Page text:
Analysts see Marcos-Biden meeting positive to PH interests

Sherrie Ann Torres, ABS-CBN News

Posted at Sep 24 2022 01:16 AM

President Ferdinand Marcos Jr. meets with US President Joe Biden on the sidelines of the 77th United Nations General Assembly on early Friday morning (Manila time). Office of the Press Secretary handout/file
President Ferdinand Marcos Jr. meets with US President Joe Biden on the sidelines of the 77th United Nations General Assembly on early Friday morning (Manila time). Office of the Press Secretary handout/file

MANILA—A political analyst and an international relations expert on Friday weighed positively on President Ferdinand Marcos Jr.'s meeting with US President Joe Biden.

Marcos Jr. met with Biden earlier Friday morning (Manila time) on the sidelines of the 77th United Nations General Assembly.

Governance reform advocate Dindo Manhit said the state leaders' meeting in New York indicated the renewal and restrengthening of Philippine-US relations, which became lukewarm during the Duterte administration.

Manhit said then-President Rodrigo Duterte's supposed pivot to China was a mere "noise." In truth, the Philippines remains a treaty ally of the United States, he added.

The meeting between Marcos Jr. and Biden capitalized on the Philippines' future significant gains, he said.

"Patuloy ang pagpasok ng mga investment, patuloy ang nakikita nating export opportunities sa ating bayan. And with that alam naman natin na yan ay magreresulta rin sa job creation which is very important sa ating bansa," Manhit said.

"The US has always been a strong economic partner na naiiba sa China, more of importation tayo. Hindi malaki ang ating exports for them, hindi rin malaki ang kanilang investments to our country," he pointed out.

"Ang maganda pa sa Amerika, kung tayo ay kakampi o ally, ang Amerika, may mga allies din. Kung saan sila nagi-invest, sumasama rin ang mga kakampi nila," Manhit said, referring to Japan, South Korea, Canada, Australia, New Zealand and the European Union.

The renewed friendship between the two countries meantime opens up "good timing" for the Philippines to intensify its assertion of ownership of the West Philippine Sea, he said.

The country can also strengthen its military agreements with the US, specifically, the Enhanced Defense Cooperation Agreement (EDCA), RP-US Military Exercises, Mutual Defense Treaty, and the Visiting Forces Agreement, Manhit said.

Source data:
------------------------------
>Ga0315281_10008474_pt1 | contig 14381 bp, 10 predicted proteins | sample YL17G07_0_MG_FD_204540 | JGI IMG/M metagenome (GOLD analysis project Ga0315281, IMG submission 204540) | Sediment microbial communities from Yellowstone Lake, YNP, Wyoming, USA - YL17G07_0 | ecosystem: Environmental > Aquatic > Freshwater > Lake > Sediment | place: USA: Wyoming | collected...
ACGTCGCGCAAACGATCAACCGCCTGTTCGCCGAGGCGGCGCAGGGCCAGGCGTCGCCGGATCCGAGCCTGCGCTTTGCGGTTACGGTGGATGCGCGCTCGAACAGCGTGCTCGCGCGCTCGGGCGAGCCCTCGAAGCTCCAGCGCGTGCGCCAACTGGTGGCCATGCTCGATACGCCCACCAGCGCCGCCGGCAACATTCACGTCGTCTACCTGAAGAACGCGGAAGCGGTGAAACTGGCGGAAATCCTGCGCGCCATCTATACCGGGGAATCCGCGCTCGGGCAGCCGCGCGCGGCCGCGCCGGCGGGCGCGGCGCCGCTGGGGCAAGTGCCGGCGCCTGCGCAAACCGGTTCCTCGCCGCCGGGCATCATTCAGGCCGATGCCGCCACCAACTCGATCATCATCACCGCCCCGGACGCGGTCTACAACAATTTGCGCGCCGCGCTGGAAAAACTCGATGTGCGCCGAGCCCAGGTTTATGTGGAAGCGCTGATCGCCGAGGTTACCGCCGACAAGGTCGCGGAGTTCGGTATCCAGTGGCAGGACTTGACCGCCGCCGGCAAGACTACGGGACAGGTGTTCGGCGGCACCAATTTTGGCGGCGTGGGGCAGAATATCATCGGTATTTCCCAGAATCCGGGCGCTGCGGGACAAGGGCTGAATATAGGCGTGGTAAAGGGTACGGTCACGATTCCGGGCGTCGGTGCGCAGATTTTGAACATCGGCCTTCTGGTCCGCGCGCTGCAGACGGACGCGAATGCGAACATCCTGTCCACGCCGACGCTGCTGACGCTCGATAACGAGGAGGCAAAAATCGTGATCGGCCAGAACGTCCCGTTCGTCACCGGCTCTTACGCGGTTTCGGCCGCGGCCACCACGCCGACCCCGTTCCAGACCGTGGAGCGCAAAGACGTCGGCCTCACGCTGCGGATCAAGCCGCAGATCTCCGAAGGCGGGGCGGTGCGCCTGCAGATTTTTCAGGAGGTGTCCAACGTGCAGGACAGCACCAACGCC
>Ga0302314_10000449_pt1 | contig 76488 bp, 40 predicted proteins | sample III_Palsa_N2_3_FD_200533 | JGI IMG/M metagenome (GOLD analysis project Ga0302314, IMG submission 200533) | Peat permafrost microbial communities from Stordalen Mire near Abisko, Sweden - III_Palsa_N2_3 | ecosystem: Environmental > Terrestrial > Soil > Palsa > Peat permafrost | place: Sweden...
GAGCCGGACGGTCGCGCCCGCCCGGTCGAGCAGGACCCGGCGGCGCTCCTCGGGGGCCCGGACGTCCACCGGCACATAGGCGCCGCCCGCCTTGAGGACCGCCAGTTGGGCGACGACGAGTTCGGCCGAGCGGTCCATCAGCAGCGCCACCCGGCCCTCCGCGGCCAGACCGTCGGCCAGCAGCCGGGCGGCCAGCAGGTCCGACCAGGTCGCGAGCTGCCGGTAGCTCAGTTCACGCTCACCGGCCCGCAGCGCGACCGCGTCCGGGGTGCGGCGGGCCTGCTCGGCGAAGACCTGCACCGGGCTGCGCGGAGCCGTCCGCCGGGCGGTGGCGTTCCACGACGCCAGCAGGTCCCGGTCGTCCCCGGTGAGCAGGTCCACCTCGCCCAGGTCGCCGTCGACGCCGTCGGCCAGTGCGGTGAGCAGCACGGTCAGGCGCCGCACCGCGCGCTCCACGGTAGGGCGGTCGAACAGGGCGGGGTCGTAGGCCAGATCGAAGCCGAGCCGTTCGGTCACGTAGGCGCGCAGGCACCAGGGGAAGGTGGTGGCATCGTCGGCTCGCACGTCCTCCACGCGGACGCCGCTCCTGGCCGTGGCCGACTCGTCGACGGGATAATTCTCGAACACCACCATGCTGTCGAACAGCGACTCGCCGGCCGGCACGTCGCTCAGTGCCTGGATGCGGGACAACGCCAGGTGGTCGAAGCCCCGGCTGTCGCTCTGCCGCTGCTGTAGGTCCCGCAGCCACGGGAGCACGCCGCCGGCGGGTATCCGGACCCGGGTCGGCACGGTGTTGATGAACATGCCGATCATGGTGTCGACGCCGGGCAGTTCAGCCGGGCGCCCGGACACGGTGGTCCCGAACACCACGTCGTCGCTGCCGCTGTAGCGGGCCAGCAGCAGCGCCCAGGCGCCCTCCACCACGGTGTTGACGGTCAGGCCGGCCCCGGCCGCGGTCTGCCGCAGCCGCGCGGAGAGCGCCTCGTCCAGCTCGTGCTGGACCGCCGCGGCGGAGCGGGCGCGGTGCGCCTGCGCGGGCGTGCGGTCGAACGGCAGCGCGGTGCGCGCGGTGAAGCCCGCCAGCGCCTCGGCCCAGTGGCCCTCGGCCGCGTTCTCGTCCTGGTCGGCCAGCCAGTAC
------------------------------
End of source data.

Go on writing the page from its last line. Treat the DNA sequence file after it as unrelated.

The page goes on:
Marcos Jr.'s "multi-polar" diplomatic approach can also result in a solid commitment to honor freedom of navigation and oil exploration interests, according to the analyst.

But all these must not be focused only on the US.

"We should turn this treaty alliance, put it to a higher level of actual working relationship with the US to protect our territory, but not only limited to the US. Pero sana i-broaden natin sa iba pang kaalyado ng Amerika ... Japan would like to help us in our coastal watch, South Korea is helping in our modernization of the AFP, even EU," Manhit said.

"In the end, preventive to. Hindi ka nakikipag-giyera pero parang pinapakita mo na may mga kaibigan ka na nirerespeto ang aming mga teritoryo at tutulungan kami to defend it."

De La Salle University Professor Renato de Castro of the International Studies Department also said there was never a Philippine pivot to China despite Duterte's repeated pronouncements during his presidency.

This was due to China's continuous harassment of Filipino fishermen and its unfulfilled commitments to the Philippines, De Castro said.

The government should use the opportunity to assert its right over the West Philippine Sea, and Filipinos should not fear China's possible reaction to the renewed Philippines-US ties, he said.

"Ang strategic goal ng Tsina is to win without actually fighting ... probably its high time that we test the waters, and we show to China that we would challenge you as much as possible in a peaceful manner but we will not anymore be intimidated by your growing presence in our Exclusive Economic Zone (EEZ)," De Castro said.

Asked what "test the waters" meant, De Castro said: "It's time we conduct a unilateral exploration dun sa Reed Bank." He believes Biden's interest to discuss "human rights" issues with the President was all about the "baggage" left by Duterte in his war against illegal drugs and the continuous detention of former senator Leila de Lima.

As to when the fruits of the meeting will be felt in the Philippines, De Castro said the public has to wait.

"Symbolic lang 'to, many work has to be done. This is symbolism. What matters is the symbolism and the goodwill," he said. "They (US) would still explore. We have probably caught their attention. But whether they will put the money where our mouth is, is another matter. Because they have to look at other factors. Infrastructure, peace and order situation."

Senate President Pro Tempore Loren Legarda meantime sees the renewed ties between the two countries as timely.

"Our ties with the United States has both historical and cultural roots, and is deemed important especially during these times of global energy and food insecurity amid the climate crisis. They are an ally we can rely on especially as a balancing force in the ever-evolving geopolitical landscape," Legarda said.

For Senate President Juan Miguel Zubiri, Marcos's face-to-face diplomacy "yields tremendous dividends for our nation, from job-creating investments to agreements that promote the social good."

But for Duterte's loyal supporter, Senator Ronald "Bato" Dela Rosa, the President's meeting with Biden has given him doubts.

"I am not sure though if he still maintains an independent foreign policy as he has been articulating in his past pronouncements. But be that as it may, strengthening our ties with our long-time ally is a positive development as we confront the issues in the West Philippine Sea," Dela Rosa said.


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